Amcu’s Mathunjwa has a strong message for Sibanye ahead of wage talks

Amcu president Joseph Mathunjwa has a message for Sibanye-Stillwater ahead of wage talks with the company’s platinum unit: after four meetings if there is no deal in sight, the union will call a dispute.
The last big round of wage talks in the platinum group metals (PGMs) sector kicks off next week between the Association of Mineworkers and Construction Union (Amcu) and Sibanye-Stillwater. Amcu on Tuesday signed a five-year wage agreement with Impala Platinum (Implats), a deal that was reached with no strike. Both the broad terms and the lack of a strike or even a dispute mirrored the pact that was recently agreed with Anglo American Platinum (Amplats).
The Sibanye talks may not be as smooth sailing. Mathunjwa regards Sibanye and its CEO, Neal Froneman, with transparent hostility. If there is a mining company that still presses his buttons, it’s Sibanye.
For one thing, the agreements that have been reached begin on 1 July — an unprecedented state of affairs in the PGM sector. In the past, wage pacts have usually been reached months after the previous ones expired.
“We wanted to start early with them but they [Sibanye] said no, we want to start when the agreements end,” Mathunjwa said after the signing ceremony in Johannesburg with Implats.
“That is sheer arrogance . it’s the sheer arrogance of the Sibanye CEO, he just wants to be different,” he said.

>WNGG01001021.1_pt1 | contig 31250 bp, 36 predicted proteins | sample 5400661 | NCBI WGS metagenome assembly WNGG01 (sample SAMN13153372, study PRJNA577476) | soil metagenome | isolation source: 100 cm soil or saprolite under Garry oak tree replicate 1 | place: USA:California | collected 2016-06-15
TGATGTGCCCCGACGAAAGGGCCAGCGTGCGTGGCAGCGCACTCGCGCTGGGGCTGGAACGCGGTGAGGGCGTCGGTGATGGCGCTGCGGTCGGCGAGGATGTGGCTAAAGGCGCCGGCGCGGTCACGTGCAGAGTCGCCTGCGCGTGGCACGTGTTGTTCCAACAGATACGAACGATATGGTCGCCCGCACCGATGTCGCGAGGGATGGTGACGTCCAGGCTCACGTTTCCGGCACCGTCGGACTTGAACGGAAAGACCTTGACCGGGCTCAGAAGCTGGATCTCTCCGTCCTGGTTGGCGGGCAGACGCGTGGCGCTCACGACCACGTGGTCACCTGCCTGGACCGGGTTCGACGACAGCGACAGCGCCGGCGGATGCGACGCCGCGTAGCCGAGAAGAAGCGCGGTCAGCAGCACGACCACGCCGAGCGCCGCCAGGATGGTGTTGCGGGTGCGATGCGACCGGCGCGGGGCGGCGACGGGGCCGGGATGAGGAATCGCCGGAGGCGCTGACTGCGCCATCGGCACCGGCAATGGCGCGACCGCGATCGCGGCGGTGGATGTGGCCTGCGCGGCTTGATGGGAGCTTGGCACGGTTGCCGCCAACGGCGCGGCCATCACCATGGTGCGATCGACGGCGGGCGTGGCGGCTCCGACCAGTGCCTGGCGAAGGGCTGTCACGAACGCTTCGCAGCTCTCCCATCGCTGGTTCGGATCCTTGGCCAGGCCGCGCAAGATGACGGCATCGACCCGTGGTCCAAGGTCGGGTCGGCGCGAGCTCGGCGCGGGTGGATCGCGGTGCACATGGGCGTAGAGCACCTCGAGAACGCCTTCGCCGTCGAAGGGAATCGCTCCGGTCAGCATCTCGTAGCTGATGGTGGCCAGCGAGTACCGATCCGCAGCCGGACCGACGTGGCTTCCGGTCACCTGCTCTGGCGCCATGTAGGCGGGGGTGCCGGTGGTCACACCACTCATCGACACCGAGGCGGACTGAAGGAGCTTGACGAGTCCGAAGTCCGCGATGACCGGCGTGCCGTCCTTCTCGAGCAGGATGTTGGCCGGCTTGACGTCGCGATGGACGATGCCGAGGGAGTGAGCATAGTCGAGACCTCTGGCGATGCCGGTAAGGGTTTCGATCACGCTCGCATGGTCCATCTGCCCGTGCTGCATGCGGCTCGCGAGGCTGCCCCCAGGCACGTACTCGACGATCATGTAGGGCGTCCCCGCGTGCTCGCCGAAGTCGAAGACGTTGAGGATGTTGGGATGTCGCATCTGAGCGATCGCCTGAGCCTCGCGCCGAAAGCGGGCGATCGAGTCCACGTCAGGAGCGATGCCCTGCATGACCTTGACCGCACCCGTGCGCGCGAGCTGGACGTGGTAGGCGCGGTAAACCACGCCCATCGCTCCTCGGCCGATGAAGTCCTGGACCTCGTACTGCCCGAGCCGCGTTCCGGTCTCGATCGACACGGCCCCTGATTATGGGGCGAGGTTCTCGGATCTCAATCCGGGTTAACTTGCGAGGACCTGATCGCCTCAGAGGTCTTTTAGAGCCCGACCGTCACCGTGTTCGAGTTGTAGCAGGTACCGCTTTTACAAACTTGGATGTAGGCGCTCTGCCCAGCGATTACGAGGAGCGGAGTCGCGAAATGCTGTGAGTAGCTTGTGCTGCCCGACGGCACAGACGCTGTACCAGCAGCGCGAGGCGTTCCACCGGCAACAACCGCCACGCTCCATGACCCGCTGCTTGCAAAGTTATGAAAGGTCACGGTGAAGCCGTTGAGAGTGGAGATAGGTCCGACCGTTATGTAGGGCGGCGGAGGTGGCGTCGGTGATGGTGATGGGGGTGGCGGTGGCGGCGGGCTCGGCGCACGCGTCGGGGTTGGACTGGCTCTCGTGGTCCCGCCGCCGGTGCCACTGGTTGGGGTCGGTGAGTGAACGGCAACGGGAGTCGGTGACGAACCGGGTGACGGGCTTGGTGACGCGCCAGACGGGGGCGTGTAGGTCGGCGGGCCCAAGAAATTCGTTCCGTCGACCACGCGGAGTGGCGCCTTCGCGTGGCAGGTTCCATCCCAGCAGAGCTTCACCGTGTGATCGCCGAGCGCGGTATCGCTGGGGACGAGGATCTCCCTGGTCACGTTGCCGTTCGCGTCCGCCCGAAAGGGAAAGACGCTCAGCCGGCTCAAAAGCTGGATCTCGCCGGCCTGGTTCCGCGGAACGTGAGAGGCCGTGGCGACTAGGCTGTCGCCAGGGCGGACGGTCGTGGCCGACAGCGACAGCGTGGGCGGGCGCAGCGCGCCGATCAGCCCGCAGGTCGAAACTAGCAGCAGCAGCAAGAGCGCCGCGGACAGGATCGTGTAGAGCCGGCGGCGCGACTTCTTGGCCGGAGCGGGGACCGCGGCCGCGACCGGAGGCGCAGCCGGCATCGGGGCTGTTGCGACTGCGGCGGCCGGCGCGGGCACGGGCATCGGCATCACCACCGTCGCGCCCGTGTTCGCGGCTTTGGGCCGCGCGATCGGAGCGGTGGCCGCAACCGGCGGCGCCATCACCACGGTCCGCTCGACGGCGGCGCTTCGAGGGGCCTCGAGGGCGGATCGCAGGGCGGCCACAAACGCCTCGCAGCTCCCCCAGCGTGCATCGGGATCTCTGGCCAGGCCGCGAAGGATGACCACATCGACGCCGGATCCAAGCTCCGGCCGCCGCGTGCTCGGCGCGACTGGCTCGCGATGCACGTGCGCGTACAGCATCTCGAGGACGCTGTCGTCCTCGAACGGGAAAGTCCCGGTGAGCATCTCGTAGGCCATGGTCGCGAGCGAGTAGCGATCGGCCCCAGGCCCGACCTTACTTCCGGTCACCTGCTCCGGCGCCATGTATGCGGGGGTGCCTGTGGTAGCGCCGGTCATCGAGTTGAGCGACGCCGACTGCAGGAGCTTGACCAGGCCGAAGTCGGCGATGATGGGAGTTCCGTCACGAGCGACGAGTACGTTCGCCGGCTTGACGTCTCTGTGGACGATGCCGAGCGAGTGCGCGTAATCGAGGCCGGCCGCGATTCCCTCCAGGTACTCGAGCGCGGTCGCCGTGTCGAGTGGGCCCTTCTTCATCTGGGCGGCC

You can kind of see where this is going. The shape of a pear comes to mind.
Mathunjwa went on to say that there would not be “a marathon, like in gold”. Amcu joined its former archrival, the National Union of Mineworkers (NUM), in a recent three-month strike at Sibanye’s gold mines, which came after several months of often intense talks.
“I think four meetings will be enough,” he said. “Then we declare a dispute. It’s as simple as that. Or we reach an agreement.”
Mathunjwa said that with the other PGM producers, from the first meeting it was clear that things were moving in the right direction.
This does not mean that a Sibanye platinum strike is inevitable. Surging inflation at the moment may fuel worker demands, but a rising cost of living also raises the costs of downing tools.
And essentially, a template has been established that Amcu members will probably want to follow. The full details of the Implats deal remain unclear, but the company and the union said in a joint statement that “it is in ...